Minji had blisters all over her body. The pediatric industry in South Korea was on the verge of collapse. There was a shortage of pediatrics. Mothers of young children had to get a number tag to get pediatric care. Mothers had to line up in front of the hospital building at 2 a.m.
Minji’s mother was one of them. At 5 a.m, the line of number tag was cut off in front of her.
When Minji tried to pop the blisters on her belly button with her thumb finger nail, she heard her mother opening the door. Mom stood in the dark without turning on the light in the living room. Water flowed from mother’s cheek and left a mark. Minji was confused whether mother was crying or sweating.
Grandma, who was sleeping in the master bedroom, came out into the living room, scratching her neck. The mother and grandmother talked in low voices, occasionally glancing down at Minji. Even in the darkness, her grandmother smiled at her with a fanciful gaze. Minji’s mother and grandmother were strange to her, like abnormally swollen blisters with transparent membranes and pink nuclei.
“Minji. You have somewhere to go.”
It was 9 a.m. Outside, people on their way to work walked the streets with exclusionary expressions. Old men selling ferns and bean sprouts, wormwood and beans in the open air carried vegetables in baskets. A woman walking with a calm face with a blue bottle’s latte in one hand unintentionally hit Minji on the head with her elbow. Minji frowned and looked up at her. The woman saying sorry with a firm smile. Minji saw holes in the woman’s forehead, the bridge of her nose, lips, chin, and neck, and a long worm shaped like a cut sausage moved from holes.
Mom pulled Minji’s arm hard and said.
“Tell her it’s okay.”
Minji said. When she turned her head to talk to her mother about the worm, she saw the hole and the worm in her face, too.
“I see something strange.”
Minji said. Mom took the bus holding Minji’s hand tightly. Minji saw holes and worms again in the faces of the women who filled the bus, and there was no way to understand. It was a sight a six-year-old couldn’t digest. Instead of saying, “Mommy, I see something strange,” Minji chose to remain silent. She checked her reflection in the bus window, smooth and free of holes and worms, and leaned her forehead against the window.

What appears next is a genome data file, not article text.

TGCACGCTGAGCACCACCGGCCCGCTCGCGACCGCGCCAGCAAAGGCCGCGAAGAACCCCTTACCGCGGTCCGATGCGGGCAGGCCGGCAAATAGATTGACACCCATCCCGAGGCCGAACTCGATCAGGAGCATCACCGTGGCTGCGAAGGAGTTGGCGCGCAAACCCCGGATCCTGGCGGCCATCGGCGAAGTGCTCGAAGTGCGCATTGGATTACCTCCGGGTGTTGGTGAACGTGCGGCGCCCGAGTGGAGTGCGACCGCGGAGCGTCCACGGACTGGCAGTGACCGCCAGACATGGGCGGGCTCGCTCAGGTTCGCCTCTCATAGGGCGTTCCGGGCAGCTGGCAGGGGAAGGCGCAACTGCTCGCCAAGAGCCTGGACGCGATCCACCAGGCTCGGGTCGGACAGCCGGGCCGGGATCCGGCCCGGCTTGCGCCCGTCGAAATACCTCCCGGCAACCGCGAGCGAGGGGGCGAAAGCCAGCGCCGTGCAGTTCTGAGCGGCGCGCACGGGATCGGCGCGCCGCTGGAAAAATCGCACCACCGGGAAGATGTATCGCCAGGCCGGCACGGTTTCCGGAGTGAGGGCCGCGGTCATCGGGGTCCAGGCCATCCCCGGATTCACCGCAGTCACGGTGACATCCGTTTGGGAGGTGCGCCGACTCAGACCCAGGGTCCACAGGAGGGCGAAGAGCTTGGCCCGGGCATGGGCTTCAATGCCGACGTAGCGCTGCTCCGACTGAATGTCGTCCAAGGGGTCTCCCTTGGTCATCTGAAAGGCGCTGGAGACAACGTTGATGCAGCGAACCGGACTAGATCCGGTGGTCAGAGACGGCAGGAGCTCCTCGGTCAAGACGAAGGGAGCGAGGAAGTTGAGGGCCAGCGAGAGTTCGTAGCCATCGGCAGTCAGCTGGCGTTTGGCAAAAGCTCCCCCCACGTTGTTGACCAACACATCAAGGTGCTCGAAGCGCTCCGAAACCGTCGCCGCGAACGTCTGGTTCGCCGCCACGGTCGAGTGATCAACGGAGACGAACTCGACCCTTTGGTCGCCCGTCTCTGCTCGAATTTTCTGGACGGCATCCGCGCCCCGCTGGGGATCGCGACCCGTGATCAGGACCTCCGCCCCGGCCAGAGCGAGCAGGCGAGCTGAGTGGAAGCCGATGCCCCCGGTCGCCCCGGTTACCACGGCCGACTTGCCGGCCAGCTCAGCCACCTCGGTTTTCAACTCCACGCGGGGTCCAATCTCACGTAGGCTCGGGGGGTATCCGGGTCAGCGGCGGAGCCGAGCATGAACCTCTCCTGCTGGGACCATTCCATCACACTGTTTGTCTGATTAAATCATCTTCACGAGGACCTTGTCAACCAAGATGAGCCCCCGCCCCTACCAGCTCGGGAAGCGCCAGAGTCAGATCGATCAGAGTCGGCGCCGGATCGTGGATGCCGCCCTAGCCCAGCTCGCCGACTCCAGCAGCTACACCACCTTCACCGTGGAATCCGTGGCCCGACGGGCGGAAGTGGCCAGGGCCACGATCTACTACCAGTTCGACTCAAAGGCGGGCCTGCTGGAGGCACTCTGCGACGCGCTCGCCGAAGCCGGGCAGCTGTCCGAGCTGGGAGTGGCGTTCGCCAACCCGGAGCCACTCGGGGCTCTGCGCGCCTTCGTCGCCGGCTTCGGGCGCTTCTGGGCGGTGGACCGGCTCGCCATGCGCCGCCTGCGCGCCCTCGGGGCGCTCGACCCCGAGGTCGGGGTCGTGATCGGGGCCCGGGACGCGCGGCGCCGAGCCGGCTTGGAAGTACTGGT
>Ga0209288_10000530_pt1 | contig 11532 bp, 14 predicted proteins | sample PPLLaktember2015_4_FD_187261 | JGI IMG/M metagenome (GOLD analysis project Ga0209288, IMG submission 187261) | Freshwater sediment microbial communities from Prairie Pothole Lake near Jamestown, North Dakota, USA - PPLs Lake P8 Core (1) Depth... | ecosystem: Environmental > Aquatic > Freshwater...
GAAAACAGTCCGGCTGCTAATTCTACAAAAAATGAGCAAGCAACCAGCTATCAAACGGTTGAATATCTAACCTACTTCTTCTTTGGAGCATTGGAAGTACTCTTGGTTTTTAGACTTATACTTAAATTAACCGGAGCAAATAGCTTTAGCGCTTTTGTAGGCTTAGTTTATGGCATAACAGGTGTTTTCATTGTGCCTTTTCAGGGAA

It was a shabby temple where my mother and Minji arrived by bus for an hour. The morning’s pale light fell on the roof tiles of the temple and slipped. Minji didn’t move for a while because she needed to take in the smoothness of the sun. The cold silence peculiar to the religious facility was circulating, and goosebumps rose on Minji’s arms.
A male monk walked through the door of the temple. Mother whispered something to him, he nodded. Minji followed the enigmatic monk into the temple. Mom told Minji to do whatever the monk said.
On the wall of the temple hung a altar portrait of Buddha and tigers. Buddha and tigers in a questioning pose, their bodies twisted around each other. The monk pointed to the blanket on the floor with a meaningful yet familiar gesture as if he had enlightened everything.
“Lie down. I need to take off your clothes so I can look at your sore spot.”
As Minji listened to the monk speak, she felt a pinching sensation inside her flesh. She couldn’t explain where, but her insides were tickling and she had to pee. Minji did what the monk told her to do: she lay down naked and pinched the blanket with her nails all the way through. The blanket’s thread broke and the cotton burst out.White hairs floated in the air.
The monk’s treatment lasted about three hours. When it was over, Minji stepped outside. The afternoon sun was still intense, but there was something cold and sharp about it. It smelled of sour betrayal. Minji stretched. Water pooled in puddles across the floor. Mother was looking at the statue of King Sadaecheon, turning her back from Minji beyond the puddle. Minji went to the puddle and reflected on her face.
Minji’s face looked like a lotus root. There were holes in it, and dozens of marsala-colored plump-bodied worms were crawling out of it.
Kim Ha-ri (She/Her) is a factory worker living in South Korea. Her cat’s name is Lola. twitter/instagram@crazykslim